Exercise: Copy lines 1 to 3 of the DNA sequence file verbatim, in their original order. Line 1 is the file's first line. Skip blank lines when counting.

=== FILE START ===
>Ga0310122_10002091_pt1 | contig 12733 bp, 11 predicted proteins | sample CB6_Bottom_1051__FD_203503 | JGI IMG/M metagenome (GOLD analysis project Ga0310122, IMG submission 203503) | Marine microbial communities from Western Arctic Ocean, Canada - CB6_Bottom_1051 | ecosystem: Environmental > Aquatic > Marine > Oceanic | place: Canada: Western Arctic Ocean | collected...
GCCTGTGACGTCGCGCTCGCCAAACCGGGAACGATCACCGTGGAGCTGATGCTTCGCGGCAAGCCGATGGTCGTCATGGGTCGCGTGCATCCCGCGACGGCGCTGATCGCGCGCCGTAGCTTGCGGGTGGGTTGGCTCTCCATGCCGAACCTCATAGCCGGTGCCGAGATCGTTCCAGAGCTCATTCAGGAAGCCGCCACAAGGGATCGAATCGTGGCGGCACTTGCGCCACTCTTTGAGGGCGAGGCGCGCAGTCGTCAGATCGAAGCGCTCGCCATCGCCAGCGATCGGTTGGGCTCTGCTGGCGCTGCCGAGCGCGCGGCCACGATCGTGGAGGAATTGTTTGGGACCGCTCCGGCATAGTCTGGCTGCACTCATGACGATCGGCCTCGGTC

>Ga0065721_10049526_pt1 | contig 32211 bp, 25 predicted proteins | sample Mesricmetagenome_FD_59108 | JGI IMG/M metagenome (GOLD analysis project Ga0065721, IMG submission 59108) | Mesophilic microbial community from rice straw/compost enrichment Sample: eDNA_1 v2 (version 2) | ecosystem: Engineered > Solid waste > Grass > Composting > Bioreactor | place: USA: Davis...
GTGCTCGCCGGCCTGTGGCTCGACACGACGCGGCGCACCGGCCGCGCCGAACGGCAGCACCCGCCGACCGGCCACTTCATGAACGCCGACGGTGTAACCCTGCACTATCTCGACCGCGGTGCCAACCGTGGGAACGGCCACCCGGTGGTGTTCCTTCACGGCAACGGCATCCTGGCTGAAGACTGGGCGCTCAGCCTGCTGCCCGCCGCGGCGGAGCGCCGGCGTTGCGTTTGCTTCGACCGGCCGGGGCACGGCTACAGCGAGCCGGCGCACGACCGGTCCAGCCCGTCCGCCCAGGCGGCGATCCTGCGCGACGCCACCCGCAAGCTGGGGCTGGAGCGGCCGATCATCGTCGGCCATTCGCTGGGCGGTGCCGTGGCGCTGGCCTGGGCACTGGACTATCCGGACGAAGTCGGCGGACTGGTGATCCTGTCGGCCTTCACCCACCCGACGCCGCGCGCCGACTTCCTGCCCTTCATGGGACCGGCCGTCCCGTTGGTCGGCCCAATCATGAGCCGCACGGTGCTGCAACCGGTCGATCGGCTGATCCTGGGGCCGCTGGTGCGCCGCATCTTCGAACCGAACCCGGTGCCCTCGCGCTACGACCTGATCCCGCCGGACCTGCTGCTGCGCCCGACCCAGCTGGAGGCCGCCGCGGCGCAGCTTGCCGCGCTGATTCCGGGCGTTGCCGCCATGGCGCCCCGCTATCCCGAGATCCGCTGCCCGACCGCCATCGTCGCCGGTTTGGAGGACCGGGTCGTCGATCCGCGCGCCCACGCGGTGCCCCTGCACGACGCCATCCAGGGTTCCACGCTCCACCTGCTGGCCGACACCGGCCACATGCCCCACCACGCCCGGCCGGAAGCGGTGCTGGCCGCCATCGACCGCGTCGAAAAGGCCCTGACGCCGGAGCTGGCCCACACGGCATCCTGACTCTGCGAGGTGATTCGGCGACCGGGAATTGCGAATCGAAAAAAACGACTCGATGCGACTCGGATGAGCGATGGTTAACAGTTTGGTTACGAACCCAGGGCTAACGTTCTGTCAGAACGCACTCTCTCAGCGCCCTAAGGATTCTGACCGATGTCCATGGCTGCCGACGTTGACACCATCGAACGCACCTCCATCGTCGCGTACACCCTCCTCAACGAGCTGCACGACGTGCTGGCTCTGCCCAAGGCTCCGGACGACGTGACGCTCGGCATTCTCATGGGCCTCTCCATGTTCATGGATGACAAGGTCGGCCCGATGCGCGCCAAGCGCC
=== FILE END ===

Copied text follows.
>Ga0310122_10002091_pt1 | contig 12733 bp, 11 predicted proteins | sample CB6_Bottom_1051__FD_203503 | JGI IMG/M metagenome (GOLD analysis project Ga0310122, IMG submission 203503) | Marine microbial communities from Western Arctic Ocean, Canada - CB6_Bottom_1051 | ecosystem: Environmental > Aquatic > Marine > Oceanic | place: Canada: Western Arctic Ocean | collected...
GCCTGTGACGTCGCGCTCGCCAAACCGGGAACGATCACCGTGGAGCTGATGCTTCGCGGCAAGCCGATGGTCGTCATGGGTCGCGTGCATCCCGCGACGGCGCTGATCGCGCGCCGTAGCTTGCGGGTGGGTTGGCTCTCCATGCCGAACCTCATAGCCGGTGCCGAGATCGTTCCAGAGCTCATTCAGGAAGCCGCCACAAGGGATCGAATCGTGGCGGCACTTGCGCCACTCTTTGAGGGCGAGGCGCGCAGTCGTCAGATCGAAGCGCTCGCCATCGCCAGCGATCGGTTGGGCTCTGCTGGCGCTGCCGAGCGCGCGGCCACGATCGTGGAGGAATTGTTTGGGACCGCTCCGGCATAGTCTGGCTGCACTCATGACGATCGGCCTCGGTC

>Ga0065721_10049526_pt1 | contig 32211 bp, 25 predicted proteins | sample Mesricmetagenome_FD_59108 | JGI IMG/M metagenome (GOLD analysis project Ga0065721, IMG submission 59108) | Mesophilic microbial community from rice straw/compost enrichment Sample: eDNA_1 v2 (version 2) | ecosystem: Engineered > Solid waste > Grass > Composting > Bioreactor | place: USA: Davis...